Jeffress, pastor of the First Baptist Church in Dallas, denied there is any freedom from religion in the First Amendment. O’Reilly claimed the First Amendment had been “perverted” by being invoked to stop particular violations.

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American Atheists files suit against IRS

American Atheist AffliateAmerican Atheists and two co-plaintiffs today filed in U.S. District Court in the Eastern District of Kentucky a lawsuit demanding that the Internal Revenue Service (IRS) stop giving preferential treatment to churches and religious organizations via the process of receiving non-profit tax-exempt status under the Internal Revue Code (IRC) procedures and definitions.

“American Atheists receives tax-exempt status under Internal Revenue Code 501(c)(3),” said American Atheists President David Silverman, “but because the organization is not classified as religious it costs American Atheists, along with all other secular non-profits, significantly more money each year to keep that status. In this lawsuit, American Atheists and the other plaintiffs are  demanding that all tax-exempt organizations, including those characterized as religious by the IRS, have the same requirements to achieve tax-exempt status.”

For example, in order to qualify for nonprofit tax-exempt status, any religious or secular organization must demonstrate it exists to benefit the public. After that basic element is established, religious non- profits are almost always declared automatically tax-exempt under the current IRC rules and definitions. However, secular non-profits face a lengthy application and a fee, which can be as high as $850.

“Religious organizations and churches are treated differently from secular organizations,” explained American Atheists National Legal Director Edwin Kagin. “The exemptions are applied in a way that discriminates solely on the basis of whether an entity’s members express beliefs and practices accepted as religious. The IRS treats your organization better if you profess belief in a supernatural deity.”

The lawsuit also covers discrepancies in how secular and religious organizations are treated in maintaining their tax-exempt statuses. Secular nonprofits complete Form 990 annually, which details information about finances, donors, volunteers, and personnel; the IRS estimates it requires 211 hours to complete the Form 990, which is then public information. Religious nonprofits are exempted from filing the Form 990, so there is no public record about their finances, donors, volunteers, or personnel.

“The IRS hands religious organizations a fundraising advantage,” Silverman said. “It puts American Atheists at a significant disadvantage when it comes to fundraising because many Americans choose not to reveal their atheism for fear of prejudice and discrimination.”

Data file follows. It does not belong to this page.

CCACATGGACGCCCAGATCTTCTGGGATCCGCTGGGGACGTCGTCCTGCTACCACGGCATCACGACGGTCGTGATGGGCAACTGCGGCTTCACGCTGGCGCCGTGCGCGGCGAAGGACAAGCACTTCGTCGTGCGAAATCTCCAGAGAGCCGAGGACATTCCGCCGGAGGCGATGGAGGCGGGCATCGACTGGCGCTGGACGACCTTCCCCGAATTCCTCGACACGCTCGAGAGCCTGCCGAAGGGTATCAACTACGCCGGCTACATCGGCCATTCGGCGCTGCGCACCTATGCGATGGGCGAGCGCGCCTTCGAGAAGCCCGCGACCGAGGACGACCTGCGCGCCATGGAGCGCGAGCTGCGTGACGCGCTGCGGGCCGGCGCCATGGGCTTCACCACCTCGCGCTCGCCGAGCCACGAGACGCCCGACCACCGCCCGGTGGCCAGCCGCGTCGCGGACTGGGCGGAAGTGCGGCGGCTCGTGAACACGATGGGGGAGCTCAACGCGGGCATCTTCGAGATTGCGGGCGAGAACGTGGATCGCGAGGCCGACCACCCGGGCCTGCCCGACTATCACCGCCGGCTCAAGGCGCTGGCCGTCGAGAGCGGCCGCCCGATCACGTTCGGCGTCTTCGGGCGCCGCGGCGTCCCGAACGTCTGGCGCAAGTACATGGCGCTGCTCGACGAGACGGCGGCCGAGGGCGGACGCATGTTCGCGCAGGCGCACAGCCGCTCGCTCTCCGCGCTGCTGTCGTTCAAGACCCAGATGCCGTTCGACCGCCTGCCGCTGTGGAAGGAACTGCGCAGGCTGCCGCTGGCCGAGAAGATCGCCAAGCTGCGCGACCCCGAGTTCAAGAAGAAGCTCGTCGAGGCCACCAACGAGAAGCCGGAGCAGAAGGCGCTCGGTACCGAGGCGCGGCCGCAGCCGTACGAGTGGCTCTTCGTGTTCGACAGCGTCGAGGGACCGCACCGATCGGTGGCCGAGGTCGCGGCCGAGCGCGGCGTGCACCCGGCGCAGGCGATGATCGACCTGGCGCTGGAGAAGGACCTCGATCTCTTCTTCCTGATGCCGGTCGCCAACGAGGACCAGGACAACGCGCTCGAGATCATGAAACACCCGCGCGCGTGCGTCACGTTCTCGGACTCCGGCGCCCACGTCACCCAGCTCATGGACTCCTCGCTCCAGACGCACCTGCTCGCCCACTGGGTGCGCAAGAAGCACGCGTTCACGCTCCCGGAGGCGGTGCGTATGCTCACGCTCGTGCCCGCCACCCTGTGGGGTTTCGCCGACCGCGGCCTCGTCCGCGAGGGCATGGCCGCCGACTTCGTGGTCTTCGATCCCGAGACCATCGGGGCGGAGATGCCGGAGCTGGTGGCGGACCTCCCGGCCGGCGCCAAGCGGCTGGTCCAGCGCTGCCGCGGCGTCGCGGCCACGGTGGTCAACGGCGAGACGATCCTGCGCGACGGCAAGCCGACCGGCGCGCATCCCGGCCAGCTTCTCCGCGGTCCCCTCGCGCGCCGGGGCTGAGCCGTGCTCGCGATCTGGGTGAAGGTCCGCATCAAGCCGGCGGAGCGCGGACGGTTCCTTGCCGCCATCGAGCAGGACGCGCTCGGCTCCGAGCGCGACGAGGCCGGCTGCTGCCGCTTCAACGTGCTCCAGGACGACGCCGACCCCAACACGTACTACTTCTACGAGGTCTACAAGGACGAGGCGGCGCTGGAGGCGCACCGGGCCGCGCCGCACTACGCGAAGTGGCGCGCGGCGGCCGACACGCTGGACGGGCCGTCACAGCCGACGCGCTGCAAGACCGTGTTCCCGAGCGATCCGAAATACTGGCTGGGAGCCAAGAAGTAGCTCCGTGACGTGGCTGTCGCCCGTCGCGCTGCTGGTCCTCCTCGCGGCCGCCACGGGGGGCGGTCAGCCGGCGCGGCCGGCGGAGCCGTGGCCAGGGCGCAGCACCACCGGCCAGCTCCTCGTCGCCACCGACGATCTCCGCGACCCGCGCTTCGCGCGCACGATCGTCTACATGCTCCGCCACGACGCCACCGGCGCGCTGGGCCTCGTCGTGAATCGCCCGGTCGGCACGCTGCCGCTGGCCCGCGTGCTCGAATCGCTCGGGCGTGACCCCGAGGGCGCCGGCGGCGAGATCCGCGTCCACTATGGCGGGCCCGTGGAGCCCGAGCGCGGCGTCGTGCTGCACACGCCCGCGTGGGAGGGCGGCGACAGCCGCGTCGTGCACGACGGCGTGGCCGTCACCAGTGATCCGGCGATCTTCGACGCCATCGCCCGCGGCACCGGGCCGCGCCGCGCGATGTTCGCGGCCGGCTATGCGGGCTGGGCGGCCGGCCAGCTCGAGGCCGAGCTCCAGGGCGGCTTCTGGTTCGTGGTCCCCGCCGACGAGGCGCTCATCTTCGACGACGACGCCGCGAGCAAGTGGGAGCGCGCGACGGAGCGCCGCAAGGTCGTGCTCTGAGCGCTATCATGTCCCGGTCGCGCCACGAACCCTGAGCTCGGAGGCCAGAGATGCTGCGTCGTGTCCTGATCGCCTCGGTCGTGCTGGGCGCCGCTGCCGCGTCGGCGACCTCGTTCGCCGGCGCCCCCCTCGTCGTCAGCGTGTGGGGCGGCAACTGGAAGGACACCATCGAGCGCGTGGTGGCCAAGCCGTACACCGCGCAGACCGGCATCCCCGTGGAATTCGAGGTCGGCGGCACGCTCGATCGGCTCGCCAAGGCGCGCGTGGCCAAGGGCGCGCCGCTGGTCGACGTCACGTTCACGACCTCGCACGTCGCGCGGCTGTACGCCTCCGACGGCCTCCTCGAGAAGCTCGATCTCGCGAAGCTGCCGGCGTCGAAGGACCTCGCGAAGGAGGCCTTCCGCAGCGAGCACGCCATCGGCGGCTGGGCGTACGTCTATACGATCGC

American Atheists and its co-plaintiffs are asking the Court to find that such disparity of treatment between religious and secular non-profit organizations is unconstitutional and require the IRS to make the tax-exempt filing process uniform for all nonprofit organizations.

The lawsuit can be found in its entirety here.

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URGENT: Tell Your Senators to Oppose School Vouchers in 2014 Budget Resolution

Right now, the United States Senate is in the midst of debating its 2014 Budget Resolution. Tomorrow the Senate will begin final voting, at which point it will consider at least two amendments that would create a federal private school voucher program.

Sponsors of school voucher programs sell vouchers as a cure for our ailing education system. However, vouchers are actually a backdoor attempt to take money away from our shared public schools and funnel it to private schools — the vast majority of which are sectarian institutions that indoctrinate children with religious dogma and pseudoscience.

CFI opposes school voucher programs and urges you to immediately contact your senators and tell them to vote “no” on any voucher amendments.

School voucher programs are a big problem. Why?

  1. They force taxpayers to fund religion. These programs take public funds away from public schools in order to fund private religious schools. This violates the Establishment Clause of the First Amendment to the U.S. Constitution.
  2. They force taxpayers to fund the teaching of religious dogma. Private religious schools are not required to follow most state or federal education standards, so they can—and do—replace evidence-based curricula with faith-based religious tenets.
  3. They force taxpayers to fund religious discrimination. Since private religious schools don’t have to follow most standards, they can not only teach religious dogma, they can also discriminate in hiring and firing and ignore other standards designed to ensure equality in education.
  4. They force taxpayers to fund ineffective programs. Various studies by the Department of Education and other groups have found that school voucher programs do not necessarily improve academic achievement.

Instead of supporting private and religious schools, taxpayer money should support the public school system, which provides a religiously neutral, constitutionally sound, and evidence-based education.

Please contact your U.S. Senators today and tell them to reject any amendment that would create a school voucher program! Thank you!

Take Action - Say No to Vouchers!

You can read more about the problems with school vouchers by downloading our position paperhere.

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Frans de Waal’s Bottom-Up Morality: We’re Not Good Because Of God